Browse Prior Art Database

Search Initial Microcode Load Execution during PS/2 Post

IP.com Disclosure Number: IPCOM000113876D
Original Publication Date: 1994-Oct-01
Included in the Prior Art Database: 2005-Mar-27
Document File: 4 page(s) / 182K

Publishing Venue

IBM

Related People

Cronk, D: AUTHOR [+6]

Abstract

Disclosed is a Search IML feature by which the microcode in an EPROM module searches all SCSI hardfiles for the latest Initial Microcode Load (IML) image appropriate for the machine type being initialized. When this image is retrieved, the reference partition is also retrieved and updated on the disk from which the IML image is retrieved.

This text was extracted from an ASCII text file.
This is the abbreviated version, containing approximately 35% of the total text.

Search Initial Microcode Load Execution during PS/2 Post

      Disclosed is a Search IML feature by which the microcode in
an EPROM module searches all SCSI hardfiles for the latest Initial
Microcode Load (IML) image appropriate for the machine type being
initialized.  When this image is retrieved, the reference partition
is also retrieved and updated on the disk from which the IML image is
retrieved.

      The Power-On Self Test (POST) and BIOS code in IBM PS/2* Models
90 and 95 resides in the E000 and F000 segments of memory.  Upon
power-on, POST and BIOS execute out of the EPROM module until the
media becomes available.  Then, in a process known as Initial
Microcode Load (IML), an image is loaded from the media to shadow RAM
in the E000 and F000 segments.

      Without the Search IML feature, the IML image must reside on a
fixed disk with a SCSI Physical Unit Number (PUN) of 6, connected to
a SCSI adapter card with a PUN of 7.  The Reference Partition, using
a version of DOS as an operating system, accesses the disk by means
of interrupt 13h, reading and writing only to the hardfile designated
as 80h.  Thus, it is not possible to connect two systems having the
IML feature on a single SCSI bus without adding at least one
additional SCSI adapter to one of the systems.

      On the other hand, a system having the Search IML feature can
be twin tailed on a SCSI bus with another system.  This capability is
achieved by leaving the SCSI PUNs of the hardfile and adapter card in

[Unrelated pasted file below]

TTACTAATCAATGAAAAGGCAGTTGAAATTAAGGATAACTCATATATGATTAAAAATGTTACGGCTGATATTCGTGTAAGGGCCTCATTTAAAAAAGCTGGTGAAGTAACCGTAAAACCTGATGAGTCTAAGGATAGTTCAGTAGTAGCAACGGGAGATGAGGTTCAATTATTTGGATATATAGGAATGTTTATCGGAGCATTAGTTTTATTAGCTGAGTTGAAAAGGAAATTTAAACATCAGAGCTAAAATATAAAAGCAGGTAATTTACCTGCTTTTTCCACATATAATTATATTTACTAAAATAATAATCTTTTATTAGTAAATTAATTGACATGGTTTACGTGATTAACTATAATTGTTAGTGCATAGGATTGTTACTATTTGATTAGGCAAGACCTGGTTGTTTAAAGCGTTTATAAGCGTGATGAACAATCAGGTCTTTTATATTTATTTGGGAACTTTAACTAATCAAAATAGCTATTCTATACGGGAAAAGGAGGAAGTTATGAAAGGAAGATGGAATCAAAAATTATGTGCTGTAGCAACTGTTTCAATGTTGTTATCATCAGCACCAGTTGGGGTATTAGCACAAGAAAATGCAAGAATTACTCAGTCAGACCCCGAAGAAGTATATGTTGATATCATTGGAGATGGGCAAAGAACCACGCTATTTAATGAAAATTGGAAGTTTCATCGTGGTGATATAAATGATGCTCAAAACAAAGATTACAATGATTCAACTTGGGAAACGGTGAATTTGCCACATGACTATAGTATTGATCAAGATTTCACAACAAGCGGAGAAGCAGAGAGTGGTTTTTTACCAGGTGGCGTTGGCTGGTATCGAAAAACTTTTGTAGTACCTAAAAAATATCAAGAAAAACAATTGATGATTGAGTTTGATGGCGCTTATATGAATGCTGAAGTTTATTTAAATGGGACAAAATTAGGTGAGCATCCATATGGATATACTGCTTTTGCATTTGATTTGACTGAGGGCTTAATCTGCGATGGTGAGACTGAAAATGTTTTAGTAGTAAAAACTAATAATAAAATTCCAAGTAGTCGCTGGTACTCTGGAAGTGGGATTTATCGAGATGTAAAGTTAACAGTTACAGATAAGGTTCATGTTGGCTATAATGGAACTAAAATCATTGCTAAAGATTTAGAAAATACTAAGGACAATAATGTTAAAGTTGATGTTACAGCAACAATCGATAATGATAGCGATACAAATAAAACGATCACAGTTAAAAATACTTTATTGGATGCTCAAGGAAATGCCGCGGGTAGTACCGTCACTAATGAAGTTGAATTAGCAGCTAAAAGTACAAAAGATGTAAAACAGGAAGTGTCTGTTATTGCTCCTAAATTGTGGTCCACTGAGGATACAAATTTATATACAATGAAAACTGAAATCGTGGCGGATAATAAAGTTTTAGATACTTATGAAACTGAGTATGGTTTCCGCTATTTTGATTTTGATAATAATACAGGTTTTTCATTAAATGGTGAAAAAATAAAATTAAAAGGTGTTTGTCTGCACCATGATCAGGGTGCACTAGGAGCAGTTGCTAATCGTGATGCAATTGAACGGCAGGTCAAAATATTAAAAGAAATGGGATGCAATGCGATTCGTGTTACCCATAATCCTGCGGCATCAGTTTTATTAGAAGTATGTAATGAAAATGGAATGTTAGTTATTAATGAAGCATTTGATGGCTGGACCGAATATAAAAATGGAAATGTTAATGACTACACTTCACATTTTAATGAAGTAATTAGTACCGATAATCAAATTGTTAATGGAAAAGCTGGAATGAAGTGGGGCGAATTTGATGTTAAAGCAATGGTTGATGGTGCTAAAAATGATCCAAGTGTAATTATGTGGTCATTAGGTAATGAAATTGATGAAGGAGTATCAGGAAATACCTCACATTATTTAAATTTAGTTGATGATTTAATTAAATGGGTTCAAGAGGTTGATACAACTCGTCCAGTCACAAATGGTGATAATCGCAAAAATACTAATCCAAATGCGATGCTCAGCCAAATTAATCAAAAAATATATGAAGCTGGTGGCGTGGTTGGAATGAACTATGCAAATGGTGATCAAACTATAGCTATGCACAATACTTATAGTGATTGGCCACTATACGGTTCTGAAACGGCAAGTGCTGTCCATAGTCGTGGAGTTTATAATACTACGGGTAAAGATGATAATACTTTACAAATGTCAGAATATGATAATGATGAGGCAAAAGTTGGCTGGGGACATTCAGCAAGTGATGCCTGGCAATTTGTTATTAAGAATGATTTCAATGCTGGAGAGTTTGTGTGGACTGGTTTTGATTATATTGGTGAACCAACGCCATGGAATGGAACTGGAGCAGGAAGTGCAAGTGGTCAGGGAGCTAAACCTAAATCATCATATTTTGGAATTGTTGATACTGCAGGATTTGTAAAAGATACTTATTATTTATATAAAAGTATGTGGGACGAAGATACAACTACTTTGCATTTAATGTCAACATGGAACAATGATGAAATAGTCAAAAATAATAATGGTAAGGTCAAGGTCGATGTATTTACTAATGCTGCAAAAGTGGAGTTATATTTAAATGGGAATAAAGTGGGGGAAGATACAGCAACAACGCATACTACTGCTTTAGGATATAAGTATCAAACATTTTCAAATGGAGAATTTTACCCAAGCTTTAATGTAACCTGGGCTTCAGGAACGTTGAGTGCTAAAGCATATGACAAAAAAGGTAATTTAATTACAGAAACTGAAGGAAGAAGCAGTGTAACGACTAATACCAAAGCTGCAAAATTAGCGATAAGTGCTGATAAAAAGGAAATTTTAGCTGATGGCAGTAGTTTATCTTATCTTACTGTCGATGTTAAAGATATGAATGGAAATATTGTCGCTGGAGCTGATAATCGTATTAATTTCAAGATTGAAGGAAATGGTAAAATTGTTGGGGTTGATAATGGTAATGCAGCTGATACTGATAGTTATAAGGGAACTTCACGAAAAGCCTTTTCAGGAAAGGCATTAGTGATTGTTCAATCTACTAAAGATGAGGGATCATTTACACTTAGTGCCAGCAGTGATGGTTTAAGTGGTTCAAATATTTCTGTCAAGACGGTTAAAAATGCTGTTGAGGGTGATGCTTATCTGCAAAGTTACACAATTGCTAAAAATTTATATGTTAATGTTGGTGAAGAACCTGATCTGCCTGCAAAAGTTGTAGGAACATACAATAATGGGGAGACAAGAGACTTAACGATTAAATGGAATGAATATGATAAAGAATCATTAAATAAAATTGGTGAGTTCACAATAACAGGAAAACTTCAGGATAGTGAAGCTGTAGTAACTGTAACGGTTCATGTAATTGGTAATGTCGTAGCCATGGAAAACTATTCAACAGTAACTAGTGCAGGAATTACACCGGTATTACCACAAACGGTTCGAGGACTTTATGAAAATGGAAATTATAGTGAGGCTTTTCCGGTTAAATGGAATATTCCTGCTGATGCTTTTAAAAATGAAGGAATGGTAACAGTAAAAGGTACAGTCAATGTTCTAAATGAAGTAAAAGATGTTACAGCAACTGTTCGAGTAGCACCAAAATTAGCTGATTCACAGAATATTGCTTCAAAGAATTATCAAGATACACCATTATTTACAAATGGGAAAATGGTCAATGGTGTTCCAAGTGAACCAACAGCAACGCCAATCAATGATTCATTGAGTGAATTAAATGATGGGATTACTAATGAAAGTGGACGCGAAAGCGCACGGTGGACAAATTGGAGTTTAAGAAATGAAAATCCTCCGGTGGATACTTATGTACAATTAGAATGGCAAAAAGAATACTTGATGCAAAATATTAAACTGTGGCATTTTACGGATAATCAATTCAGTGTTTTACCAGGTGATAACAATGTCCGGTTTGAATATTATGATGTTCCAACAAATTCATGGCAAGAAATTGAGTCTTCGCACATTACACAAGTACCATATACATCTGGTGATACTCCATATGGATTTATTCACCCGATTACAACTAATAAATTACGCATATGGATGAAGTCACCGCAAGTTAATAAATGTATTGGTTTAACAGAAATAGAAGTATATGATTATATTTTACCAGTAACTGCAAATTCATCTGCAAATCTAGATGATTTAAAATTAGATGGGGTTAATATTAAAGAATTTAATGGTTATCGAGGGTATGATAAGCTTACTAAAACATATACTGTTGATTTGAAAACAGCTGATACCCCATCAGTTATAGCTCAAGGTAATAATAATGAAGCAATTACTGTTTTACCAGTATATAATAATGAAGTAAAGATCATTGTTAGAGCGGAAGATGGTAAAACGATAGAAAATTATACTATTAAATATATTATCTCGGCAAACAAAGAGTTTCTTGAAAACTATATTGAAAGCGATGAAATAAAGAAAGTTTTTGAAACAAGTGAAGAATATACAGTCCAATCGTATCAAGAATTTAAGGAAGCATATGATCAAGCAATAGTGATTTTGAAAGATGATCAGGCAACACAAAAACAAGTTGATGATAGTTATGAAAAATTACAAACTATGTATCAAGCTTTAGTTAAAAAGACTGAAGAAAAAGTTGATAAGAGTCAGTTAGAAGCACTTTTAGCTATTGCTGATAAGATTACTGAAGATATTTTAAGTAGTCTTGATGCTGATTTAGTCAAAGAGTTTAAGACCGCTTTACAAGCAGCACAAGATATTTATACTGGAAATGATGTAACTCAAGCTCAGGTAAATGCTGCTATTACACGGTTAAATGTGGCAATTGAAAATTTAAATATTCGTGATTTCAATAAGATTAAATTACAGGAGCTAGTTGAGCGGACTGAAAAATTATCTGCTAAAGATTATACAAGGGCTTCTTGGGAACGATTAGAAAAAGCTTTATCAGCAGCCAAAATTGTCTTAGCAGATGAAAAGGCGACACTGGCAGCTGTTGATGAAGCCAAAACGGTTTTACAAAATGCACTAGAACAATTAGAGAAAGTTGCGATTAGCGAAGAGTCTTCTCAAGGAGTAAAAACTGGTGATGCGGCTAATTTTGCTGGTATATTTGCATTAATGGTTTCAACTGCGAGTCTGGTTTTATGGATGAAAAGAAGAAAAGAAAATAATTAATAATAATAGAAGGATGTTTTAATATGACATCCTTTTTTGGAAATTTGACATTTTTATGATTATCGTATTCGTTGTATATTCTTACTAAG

the other system unchanged, as the PUNs of the hardfile and adapter
in the system having the feature are changed to values other than 6
and 7.  Furthermore, the Search IML feature allows a user to
configure a single system with redundant IML images to increase
system availability.  If an appropriate IML image is not located on a
hardfile, the search routine looks for a compatible image on any
removable disks that are attached to the SCSI bus.  If there are no
removable disks, or if a suitable IML image is still not located,
fixed optical drives and then removable optical drives are then
searched.  When it is necessary to retrieve the Reference Partition
from a disk, the search routine swaps the SCSI table so that the
drive with the IML image appears as the first drive, 80h, to the
reference programs, which assume that the System Partition is on
drive 80h.

      Fig. 1 is a diagram showing two systems with the same IML image
sharing a single SCSI bus.  When the systems are powered on, the POST
tests residing in an EPROM initializes video and SCSI circuits, and
the first megabyte of memory.  Then, the Search IML feature reads the
last 5 sectors of each hardfile, starting with the highest PUN, 5.
On a hardfile having an IML image, the IML boot record is in the last
sectors of the file, so this data is checked for a valid signature.
The IML boot record may take up three or five sectors, depending on
the system.  If a boot record is found in...